Letters

September 12, 2005

All state welfare systems, Veterans Administration health care, and countless other costly "stop-gap"' plans and services would not be needed if a national healthcare plan were instituted. Just imagine how great it would be, in this wealthy country, to have all Americans covered well, as they should be. It is truly a tragedy that this is not the case.

All state welfare systems, Veterans Administration health care, and countless other costly "stop-gap"' plans and services would not be needed if a national healthcare plan were instituted. Just imagine how great it would be, in this wealthy country, to have all Americans covered well, as they should be. It is truly a tragedy that this is not the case.

A. Steve Giordano, R.Ph.
Temple Pharmacy
Kane, Pa.
vze8bmep@verizon.net

CE fee well worth it

Karen Cushing, CPhTWys2UWays@aol.com

Down memory lane

Have you really been publishing for 149 years? If so, how about re-publishing some of the articles from your first year? What were the hot topics and "the most up-to-date pharmacy news" in 1856? Perhaps you could reprint one article per issue in celebration of your 150th year.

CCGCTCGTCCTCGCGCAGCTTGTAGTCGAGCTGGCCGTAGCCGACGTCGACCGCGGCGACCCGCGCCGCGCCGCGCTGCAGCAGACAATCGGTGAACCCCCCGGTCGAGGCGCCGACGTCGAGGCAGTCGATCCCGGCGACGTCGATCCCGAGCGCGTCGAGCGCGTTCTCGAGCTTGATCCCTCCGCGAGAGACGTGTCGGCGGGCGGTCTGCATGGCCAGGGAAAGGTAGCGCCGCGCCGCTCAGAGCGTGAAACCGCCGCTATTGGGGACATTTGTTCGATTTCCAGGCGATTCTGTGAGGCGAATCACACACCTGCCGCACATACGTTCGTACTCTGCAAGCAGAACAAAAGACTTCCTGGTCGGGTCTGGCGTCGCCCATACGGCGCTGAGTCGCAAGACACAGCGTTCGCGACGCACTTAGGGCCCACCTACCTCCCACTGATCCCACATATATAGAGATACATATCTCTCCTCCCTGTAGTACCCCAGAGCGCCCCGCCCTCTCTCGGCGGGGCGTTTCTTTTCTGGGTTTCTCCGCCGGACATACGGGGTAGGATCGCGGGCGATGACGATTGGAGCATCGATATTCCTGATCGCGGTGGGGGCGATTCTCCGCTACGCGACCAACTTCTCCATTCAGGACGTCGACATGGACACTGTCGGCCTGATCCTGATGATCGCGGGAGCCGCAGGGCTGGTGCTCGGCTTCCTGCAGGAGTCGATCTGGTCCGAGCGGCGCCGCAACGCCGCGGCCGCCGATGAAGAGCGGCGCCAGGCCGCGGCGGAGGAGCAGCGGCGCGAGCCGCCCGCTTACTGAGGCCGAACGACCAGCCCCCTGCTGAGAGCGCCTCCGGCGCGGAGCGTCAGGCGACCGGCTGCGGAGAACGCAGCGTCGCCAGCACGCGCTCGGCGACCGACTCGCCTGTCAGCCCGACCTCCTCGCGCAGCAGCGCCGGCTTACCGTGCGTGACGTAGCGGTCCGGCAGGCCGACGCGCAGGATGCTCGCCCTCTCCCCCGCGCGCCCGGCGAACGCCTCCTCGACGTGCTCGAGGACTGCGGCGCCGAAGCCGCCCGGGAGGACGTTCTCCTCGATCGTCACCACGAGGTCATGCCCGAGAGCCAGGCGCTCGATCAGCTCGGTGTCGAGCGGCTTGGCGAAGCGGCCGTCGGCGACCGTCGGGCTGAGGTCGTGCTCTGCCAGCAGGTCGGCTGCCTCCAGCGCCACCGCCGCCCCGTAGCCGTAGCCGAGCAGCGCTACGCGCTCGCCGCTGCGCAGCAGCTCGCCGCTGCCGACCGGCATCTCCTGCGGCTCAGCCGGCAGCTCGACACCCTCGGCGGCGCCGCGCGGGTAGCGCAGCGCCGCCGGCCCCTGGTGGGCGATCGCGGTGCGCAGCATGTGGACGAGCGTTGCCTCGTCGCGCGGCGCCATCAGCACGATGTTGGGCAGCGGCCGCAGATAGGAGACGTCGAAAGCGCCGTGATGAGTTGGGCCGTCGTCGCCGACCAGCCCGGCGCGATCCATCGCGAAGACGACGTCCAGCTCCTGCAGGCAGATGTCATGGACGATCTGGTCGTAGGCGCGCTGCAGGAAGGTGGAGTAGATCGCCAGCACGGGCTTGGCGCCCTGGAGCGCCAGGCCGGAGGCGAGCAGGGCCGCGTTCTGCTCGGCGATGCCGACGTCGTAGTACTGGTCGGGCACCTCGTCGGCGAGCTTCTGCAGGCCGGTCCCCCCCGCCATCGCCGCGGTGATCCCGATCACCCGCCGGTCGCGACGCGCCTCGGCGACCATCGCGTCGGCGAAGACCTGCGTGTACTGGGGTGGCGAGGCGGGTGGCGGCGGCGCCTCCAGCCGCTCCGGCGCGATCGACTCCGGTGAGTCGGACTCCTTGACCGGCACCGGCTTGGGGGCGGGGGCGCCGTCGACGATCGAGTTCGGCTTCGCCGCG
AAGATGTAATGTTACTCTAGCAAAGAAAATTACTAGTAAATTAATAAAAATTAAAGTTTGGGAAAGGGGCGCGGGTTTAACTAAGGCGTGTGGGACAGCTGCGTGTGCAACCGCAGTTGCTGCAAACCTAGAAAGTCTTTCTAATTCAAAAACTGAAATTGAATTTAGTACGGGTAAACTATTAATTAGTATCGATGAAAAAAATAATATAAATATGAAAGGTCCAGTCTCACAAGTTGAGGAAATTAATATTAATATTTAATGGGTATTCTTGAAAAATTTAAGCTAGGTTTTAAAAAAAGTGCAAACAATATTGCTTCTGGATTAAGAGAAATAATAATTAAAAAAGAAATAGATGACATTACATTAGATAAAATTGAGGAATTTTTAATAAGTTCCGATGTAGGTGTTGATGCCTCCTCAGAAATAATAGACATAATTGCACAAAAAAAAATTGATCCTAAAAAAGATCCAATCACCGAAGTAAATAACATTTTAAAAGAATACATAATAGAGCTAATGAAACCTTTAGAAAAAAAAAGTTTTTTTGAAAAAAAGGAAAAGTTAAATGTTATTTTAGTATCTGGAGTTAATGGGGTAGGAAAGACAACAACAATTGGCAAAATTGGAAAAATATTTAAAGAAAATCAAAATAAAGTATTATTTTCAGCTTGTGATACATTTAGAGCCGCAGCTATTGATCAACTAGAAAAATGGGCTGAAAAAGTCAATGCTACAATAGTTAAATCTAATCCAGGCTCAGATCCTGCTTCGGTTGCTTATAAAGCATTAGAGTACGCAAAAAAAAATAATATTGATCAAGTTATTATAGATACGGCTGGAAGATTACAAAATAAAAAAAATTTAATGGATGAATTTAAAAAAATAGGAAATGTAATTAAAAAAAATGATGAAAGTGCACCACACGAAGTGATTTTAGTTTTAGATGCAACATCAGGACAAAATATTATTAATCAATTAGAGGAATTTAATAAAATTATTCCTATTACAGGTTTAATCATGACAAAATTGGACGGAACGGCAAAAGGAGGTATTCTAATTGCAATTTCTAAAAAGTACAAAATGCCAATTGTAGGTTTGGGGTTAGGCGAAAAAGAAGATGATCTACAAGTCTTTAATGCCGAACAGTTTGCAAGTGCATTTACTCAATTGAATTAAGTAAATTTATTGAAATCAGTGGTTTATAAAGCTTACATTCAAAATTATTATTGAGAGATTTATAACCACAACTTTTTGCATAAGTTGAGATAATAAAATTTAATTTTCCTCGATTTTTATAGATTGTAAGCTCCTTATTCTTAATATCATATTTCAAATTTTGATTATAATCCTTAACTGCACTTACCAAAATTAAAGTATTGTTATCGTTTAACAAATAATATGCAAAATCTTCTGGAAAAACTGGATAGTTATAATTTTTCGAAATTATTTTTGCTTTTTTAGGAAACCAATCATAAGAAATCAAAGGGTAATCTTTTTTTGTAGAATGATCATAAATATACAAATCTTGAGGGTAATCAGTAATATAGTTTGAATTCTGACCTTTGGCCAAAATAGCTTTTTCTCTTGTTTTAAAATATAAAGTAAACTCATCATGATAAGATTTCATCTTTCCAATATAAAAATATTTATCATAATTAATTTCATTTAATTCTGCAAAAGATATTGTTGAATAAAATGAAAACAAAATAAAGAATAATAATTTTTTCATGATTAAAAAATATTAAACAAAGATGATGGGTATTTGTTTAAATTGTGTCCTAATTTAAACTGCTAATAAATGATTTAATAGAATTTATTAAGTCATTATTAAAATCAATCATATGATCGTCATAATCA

Marilyn Menninga, R.Ph.
Buffalo, Minn.

Editor's reply: Yes, indeed, we will be celebrating our 150th anniversary in a year and we are planning to come out with some special features similar to the suggestions you raised. Thank you for suggesting them.

Thumbs down to DTC advertising

Regarding your August Instant Poll on the subject of direct-to-consumer advertising of prescription drugs, as a registered pharmacist who owned and operated his own pharmacy for 23 years, and who is now employed as director of pharmacy in a major hospital in Massachusetts, I am vehemently opposed to any and all prescription drug advertising aimed at a patient.

Unless the patient has some background in medicine/pharmacy, he has no concept as to the proper (1) indication, (2) route of administration, (3) physiology of the drug, (4) dosage, (5) pharmacology, (6) toxicology, and/or (7) prescribed method of treating untoward side effects (drug allergies/idiosyncrasies) should they occur.

Richard K. Gordon, Pharm.D.rlgrx@comcast.net

Off one's hands

Your July 11 issue ("Hospital R.Ph.s weigh in on new JCAHO patient safety goals") talked about "hand-offs" of patients between caregivers.

This is also an issue within hospitals when a patient is transferred-handed off-from one unit to another. We have pharmacists reviewing medication histories when this transfer takes place, as, for example, when a patient is transferred from an SICU to a step-down unit.

I love your publication and the Health-System Pharmacist section.